Once again, during this crisis, I tentatively prepared a New York Timesrecipe for a ragù that I had filed away but wasn’t quite sure would work out because of the quality of the main ingredient: sausage.
Under normal circumstances, I would have been using sausage from my local salumeria, but given our shelter-in-place restrictions, this was not a possibility. Thanks to the extraordinary kindness of some young neighbors, however, I was able to procure, among a load of other groceries, a log of bulk sausage from our local supermarket.
After numerous requests from my husband for stuffed cabbage, I set out to make the dish. The recipe is from a now cancelled series on the Cooking Channel that featured Laura Calder, a Canadian chef who focused on French cuisine. In fact, I had made this dish with some success about five years ago; however, last night’s attempt was an epic failure.
Some of the responsibility for my culinary mega flop is mine. Rather than buying the savoy cabbage called for by the recipe, I mistakenly purchased a Napa, or Chinese, cabbage since it was marked “Savoy” on the shelf.
Over the past holiday week, it’s been chilly here in San Diego and the cool weather made me long for a hardy winter dish. Looking through my cookbooks, I came upon a recipe from Lidia Bastianich’s Lidia Cooks from the Heart of Italy for a pork ragù with farro Potenza style. The combination of pork shoulder simmered low and slow in a spicy tomato sauce and then combined with nutty farro sounded most appealing.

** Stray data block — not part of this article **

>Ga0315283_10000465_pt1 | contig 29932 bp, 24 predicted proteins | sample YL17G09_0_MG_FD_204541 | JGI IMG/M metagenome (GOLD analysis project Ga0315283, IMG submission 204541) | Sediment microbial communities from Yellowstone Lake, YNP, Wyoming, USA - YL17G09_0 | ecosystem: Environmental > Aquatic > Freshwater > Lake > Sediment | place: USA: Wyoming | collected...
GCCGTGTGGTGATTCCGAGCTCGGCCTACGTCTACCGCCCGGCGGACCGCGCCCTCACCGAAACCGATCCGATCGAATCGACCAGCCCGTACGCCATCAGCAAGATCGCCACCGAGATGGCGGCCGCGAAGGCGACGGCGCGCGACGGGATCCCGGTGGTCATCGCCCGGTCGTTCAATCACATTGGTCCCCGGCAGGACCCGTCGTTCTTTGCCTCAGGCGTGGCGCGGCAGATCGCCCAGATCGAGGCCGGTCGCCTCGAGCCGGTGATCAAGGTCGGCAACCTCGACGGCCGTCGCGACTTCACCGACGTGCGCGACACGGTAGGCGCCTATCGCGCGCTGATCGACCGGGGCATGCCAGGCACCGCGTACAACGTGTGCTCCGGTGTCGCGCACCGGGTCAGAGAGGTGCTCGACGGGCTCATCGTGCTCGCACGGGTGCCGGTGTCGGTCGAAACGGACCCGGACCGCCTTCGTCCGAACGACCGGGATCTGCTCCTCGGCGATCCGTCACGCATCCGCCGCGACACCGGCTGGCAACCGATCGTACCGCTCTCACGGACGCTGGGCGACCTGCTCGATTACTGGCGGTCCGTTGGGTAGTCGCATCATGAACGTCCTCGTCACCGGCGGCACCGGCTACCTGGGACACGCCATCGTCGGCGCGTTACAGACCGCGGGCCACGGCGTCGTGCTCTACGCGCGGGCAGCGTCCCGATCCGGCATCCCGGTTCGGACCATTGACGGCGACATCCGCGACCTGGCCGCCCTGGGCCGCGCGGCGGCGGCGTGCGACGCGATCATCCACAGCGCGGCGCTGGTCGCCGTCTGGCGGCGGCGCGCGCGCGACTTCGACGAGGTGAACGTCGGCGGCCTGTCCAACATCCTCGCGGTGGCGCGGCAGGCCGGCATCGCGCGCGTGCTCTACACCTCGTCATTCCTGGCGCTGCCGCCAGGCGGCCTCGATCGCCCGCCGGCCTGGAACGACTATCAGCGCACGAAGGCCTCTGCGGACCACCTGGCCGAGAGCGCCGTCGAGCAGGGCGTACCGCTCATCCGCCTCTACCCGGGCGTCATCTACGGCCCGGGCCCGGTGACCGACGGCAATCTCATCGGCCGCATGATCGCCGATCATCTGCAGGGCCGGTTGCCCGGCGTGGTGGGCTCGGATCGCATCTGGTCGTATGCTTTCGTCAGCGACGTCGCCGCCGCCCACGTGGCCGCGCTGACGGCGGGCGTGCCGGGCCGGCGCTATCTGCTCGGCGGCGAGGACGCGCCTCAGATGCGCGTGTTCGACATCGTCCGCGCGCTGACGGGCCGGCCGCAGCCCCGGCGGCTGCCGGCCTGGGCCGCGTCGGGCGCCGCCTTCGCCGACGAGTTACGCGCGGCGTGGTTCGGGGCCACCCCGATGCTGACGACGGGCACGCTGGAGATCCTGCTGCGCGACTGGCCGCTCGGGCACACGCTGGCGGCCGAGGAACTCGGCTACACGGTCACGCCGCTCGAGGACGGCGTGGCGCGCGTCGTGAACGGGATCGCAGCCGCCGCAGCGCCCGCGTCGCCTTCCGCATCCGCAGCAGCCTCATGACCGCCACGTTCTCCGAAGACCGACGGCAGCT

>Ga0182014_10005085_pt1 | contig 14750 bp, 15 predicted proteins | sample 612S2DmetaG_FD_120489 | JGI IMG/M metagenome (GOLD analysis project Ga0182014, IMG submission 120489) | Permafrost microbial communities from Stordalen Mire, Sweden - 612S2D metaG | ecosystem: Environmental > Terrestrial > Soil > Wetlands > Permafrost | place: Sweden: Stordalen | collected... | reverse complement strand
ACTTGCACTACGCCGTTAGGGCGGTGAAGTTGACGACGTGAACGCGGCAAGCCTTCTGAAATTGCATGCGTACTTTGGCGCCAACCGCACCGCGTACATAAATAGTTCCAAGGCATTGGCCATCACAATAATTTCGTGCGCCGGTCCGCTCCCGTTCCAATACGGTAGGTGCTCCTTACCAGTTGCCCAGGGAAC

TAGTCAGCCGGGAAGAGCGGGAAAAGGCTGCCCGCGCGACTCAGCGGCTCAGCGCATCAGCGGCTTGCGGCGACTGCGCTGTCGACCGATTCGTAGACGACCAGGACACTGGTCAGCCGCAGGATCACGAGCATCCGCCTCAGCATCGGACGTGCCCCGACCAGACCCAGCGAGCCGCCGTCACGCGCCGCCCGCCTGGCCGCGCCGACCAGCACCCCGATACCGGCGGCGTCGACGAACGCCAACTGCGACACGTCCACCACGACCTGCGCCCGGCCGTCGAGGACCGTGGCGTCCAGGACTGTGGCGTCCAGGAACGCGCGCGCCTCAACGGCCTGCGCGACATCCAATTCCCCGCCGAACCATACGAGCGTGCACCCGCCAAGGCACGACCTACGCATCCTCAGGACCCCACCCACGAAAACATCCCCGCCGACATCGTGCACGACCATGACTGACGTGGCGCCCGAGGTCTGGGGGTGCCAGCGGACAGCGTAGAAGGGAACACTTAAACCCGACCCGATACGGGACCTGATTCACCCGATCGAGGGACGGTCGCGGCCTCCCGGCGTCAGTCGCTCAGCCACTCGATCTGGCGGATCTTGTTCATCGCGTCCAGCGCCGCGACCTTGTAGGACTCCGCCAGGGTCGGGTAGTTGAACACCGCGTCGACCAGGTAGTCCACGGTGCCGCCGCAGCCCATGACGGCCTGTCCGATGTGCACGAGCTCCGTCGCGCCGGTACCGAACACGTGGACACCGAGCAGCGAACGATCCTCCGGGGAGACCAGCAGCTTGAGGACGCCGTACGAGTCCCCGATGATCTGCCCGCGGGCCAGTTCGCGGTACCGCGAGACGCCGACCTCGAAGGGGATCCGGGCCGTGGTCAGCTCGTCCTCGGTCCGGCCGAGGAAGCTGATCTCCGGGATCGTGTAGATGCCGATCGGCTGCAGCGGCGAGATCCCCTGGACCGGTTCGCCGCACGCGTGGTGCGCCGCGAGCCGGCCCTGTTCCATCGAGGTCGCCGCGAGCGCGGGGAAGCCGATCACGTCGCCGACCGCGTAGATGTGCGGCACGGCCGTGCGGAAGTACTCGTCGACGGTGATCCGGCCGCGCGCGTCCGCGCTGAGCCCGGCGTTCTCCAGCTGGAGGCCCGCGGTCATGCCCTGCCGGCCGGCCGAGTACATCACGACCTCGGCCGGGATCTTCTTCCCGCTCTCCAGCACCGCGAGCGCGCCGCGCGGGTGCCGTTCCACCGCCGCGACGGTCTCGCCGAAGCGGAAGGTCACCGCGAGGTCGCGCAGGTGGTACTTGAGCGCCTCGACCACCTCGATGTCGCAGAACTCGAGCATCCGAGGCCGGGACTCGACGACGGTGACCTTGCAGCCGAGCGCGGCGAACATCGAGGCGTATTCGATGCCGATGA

Fortunately, our local grocery store was having a great half-price sale on fresh bone-in pork shoulder roasts, which added even more appeal to the recipe. Even though I only needed two pounds of meat, I picked up a six-pound roast that would allow me to practice my butchering skills and provide me enough meat for a couple of meals.
One of the dividends from slow cooking is definitely the leftovers. Even if you’re simply reheating them, they can often be even better than the first time you served them.
Yesterday, I pulled from the fridge some slow-cooked pork ribs in smoked Spanish paprika sauce that we had on Sunday. On their own, there wasn’t enough left for two portions, so I decided to turn them into a ragu for pasta. (See my May 26th post for more about the ribs.)
For almost any rich, meaty sauce, my favorite variety of pasta is pappardelle. The name for these broad, flat noodles comes from the Italian verb “pappare,” which means “to gobble up.” Their heft and shape make them the perfect carrier for a thick ragu.
After skimming the congealed fat from the ribs, I removed the meat from the bones and shredded it, discarding any thick pieces of fat. I placed the meat and the sauce into a heavy-bottomed sauce pan with a little water and heated it over a low flame, with occasional stirring, for about 30 minutes. After 10 minutes, I also added some milk to the sauce for a creamier texture.
I then transferred the sauce to a skillet wide enough to accommodate the pasta and placed it over a low flame
I cooked the fresh pappardelle for 2 minutes in heavily salted water. Just before they reached the al dente stage, I transferred the pasta from the pot to the skillet with a spider-style strainer and tossed the noodles with the sauce for about 30 seconds to coat and finish cooking.
Off the heat, I added a handful of grated Romano and some parsley.